The Caucus, a watchdog publication
Overview of this campaign
All good newspapers aim to be watchdogs. It's part of the DNA of journalists to question authority and report back to their readers. We stand in the gap between governance and the governed. But when we looked at how state government was covered by journalists in Pennsylvania, we thought we could do better with a fresh idea. We assembled a team of seasoned investigative journalists and turned them loose. We told them not to worry about the daily grind of beating the competition on Twitter or Facebook. We told them that were OK with reporting that might take months -- if not years. We encouraged them to dig deep and write long. Our goal was simple. We wanted to create a newspaper with big impact. We wanted the best for the people of Pennsylvania.
To make the dream happen, we assembled a standout team of journalists. Brad Bumsted, a veteran jouranlist with well-known investigative credntials, leads our Harrisburg reporting team. We also bought a building in Harrisburg just steps away from the Capitol's front door and set up shop.
Rather than positioning The Caucus as a newspaper for political junkies or an added bonus for LNP readers in Lancaster County, we decided to walk the corridors of power we sought to shake. We wanted our investigative work to create change and make government more transparent. The Caucus has a targeted audience of powerful movers and shakers. Copies are delivered each Tuesday to the offices of the governor, row officers and state legislators -- about 400 copies in all. We also sell single copies just two Harrisburg locations. Our work is not online. We offer print subscriptions as a premium price to support the kind of solid investigative work we do. You need to get it to read it. And our audience wants to read it.
Results for this campaign
The Caucus has been met with trepidation in Pennsylvania’s political classes, an occasional threat of legal action from elected officials, curiosity among the Capitol press corps and glee among good-government advocates and reform-minded lawmakers. Its reporting has prompted legislative hearings, forced the public disclosure of once-hidden records and put one of the most corrupt legislatures in the United States on notice that investigative journalists – and the public – are watching their every move. More than one press secretary has called us in the hours leading up to publication hoping to ferret out whether the next issue will include any damaging information about their bosses.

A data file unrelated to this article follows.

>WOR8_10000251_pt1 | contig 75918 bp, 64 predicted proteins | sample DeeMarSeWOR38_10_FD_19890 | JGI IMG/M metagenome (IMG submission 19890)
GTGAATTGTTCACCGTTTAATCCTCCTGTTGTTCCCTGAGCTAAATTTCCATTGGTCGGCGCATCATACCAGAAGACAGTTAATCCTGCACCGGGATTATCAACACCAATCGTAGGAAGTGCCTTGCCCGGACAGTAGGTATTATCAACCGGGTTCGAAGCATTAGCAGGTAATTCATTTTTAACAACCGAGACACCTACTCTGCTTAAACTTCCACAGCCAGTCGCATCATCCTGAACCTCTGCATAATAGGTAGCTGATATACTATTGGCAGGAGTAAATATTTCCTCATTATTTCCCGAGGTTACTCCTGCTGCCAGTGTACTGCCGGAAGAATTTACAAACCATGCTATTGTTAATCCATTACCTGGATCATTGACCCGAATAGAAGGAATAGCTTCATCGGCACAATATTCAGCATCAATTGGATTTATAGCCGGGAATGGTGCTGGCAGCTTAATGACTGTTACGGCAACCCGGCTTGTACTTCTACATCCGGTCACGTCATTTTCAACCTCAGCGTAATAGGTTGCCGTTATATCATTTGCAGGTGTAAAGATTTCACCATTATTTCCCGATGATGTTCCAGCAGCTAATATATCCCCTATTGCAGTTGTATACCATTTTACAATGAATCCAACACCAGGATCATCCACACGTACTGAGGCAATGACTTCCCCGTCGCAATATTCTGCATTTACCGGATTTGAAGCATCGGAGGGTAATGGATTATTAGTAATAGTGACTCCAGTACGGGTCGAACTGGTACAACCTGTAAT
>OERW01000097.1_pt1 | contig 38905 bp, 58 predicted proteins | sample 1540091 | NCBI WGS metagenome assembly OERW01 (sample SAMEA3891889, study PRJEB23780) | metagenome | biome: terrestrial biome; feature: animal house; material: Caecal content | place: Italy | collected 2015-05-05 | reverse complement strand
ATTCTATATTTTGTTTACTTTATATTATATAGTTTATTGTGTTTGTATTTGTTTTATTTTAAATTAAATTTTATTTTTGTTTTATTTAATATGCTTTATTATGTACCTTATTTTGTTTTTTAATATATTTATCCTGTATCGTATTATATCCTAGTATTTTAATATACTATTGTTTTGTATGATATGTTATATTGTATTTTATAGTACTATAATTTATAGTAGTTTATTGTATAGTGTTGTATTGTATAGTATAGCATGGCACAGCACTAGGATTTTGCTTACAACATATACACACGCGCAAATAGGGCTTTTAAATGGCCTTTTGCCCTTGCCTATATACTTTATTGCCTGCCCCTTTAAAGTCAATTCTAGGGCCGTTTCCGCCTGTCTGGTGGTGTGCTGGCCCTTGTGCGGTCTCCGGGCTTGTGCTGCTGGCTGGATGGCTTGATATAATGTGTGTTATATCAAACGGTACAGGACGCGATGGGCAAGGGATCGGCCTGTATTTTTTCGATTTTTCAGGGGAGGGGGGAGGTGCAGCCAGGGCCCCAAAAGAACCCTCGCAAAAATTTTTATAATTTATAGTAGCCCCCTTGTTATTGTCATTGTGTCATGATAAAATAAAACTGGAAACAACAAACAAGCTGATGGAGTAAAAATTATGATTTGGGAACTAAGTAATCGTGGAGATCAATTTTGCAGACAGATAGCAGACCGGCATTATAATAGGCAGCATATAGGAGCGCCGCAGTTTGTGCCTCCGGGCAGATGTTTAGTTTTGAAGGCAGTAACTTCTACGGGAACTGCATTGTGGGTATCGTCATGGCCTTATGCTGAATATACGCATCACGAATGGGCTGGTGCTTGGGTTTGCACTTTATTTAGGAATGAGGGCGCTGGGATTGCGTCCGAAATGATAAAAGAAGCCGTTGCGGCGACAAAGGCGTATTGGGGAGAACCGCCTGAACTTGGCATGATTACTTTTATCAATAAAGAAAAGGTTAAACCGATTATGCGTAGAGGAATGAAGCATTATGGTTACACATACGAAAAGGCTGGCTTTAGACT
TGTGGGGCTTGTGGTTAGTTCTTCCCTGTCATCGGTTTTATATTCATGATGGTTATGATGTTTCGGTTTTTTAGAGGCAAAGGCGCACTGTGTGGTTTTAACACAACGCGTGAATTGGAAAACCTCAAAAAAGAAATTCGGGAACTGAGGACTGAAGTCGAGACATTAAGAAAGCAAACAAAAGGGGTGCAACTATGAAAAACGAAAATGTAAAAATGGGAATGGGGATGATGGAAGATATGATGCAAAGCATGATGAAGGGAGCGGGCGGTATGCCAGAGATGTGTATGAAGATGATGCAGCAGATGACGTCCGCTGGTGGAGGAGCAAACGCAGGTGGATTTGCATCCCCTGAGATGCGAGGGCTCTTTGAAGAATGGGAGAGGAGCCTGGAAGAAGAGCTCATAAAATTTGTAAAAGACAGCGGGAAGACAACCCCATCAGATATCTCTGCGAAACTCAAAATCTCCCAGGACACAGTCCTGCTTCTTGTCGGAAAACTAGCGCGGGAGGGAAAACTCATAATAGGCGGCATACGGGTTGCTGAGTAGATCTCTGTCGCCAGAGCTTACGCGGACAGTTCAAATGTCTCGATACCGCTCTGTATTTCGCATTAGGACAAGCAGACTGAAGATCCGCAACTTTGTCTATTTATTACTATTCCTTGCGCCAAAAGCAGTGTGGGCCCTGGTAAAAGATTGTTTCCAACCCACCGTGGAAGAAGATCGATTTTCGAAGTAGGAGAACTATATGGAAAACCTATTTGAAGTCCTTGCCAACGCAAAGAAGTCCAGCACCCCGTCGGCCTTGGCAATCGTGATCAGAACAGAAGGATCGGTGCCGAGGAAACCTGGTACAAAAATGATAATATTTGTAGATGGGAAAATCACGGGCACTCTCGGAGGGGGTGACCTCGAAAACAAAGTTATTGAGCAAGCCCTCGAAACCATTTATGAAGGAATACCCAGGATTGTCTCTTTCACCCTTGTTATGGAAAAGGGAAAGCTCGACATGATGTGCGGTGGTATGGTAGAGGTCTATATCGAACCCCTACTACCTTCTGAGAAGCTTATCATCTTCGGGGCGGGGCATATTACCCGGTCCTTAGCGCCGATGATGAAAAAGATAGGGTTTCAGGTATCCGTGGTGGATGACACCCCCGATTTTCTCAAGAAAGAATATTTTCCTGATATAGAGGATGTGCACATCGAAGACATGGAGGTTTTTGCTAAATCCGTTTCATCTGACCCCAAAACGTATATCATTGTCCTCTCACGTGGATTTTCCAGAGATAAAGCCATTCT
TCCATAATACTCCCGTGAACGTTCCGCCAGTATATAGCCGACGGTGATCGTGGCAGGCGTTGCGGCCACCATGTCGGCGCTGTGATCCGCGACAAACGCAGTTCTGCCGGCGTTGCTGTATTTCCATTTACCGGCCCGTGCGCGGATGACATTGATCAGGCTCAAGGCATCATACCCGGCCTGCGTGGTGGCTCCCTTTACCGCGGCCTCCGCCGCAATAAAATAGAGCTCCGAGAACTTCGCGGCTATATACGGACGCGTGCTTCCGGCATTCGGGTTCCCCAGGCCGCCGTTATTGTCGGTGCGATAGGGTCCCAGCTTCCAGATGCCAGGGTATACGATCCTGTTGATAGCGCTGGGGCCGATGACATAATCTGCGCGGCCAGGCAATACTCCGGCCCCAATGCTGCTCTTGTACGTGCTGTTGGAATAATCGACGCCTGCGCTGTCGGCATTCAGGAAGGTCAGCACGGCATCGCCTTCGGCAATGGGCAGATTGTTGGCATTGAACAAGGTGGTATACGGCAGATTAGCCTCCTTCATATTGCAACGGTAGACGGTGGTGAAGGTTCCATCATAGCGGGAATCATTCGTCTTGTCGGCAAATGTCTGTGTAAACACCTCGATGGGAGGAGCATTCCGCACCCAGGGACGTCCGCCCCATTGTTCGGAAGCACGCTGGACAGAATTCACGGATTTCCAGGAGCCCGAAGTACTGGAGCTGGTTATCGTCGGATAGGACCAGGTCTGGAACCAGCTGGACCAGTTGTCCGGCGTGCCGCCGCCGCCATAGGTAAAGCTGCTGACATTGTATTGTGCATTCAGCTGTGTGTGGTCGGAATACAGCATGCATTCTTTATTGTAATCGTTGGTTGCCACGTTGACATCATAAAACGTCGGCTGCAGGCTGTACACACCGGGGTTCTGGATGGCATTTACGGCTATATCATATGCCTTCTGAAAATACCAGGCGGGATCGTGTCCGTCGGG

Following a Caucus report on sexual harassment and a Capitol culture that promotes it, dozens of lawmakers were seen reading The Caucus on the floor of the House of Representatives; sources said they were looking for names. The Caucus’ reporting on an $800 million-plus police radio project that never worked was cited repeatedly in a Senate hearing on the issue.
Sen. Scott Wagner waved a copy of The Caucus before a rapt audience and panel of Pennsylvania State Police brass testifying before the committee. Said Wagner: “I’m sitting here reading this article and it’s like the information — there’s more information in this article than what I know as a senator. Which is amazing to me. It’s unfortunate when I kill myself to get elected and I have the responsibility of being a senator and there’s more information … here than what we know, than what we’re fed by the administration to our caucus.” The Republican gubernatorial hopeful added later: “I just would like to acknowledge The Caucus newspaper and the fine reporting they’ve been doing on hearings here. Actually, they are so thorough that actually this has become a resource for me now to, you know, learn about some of the issues that are out there. But what a fine newspaper.”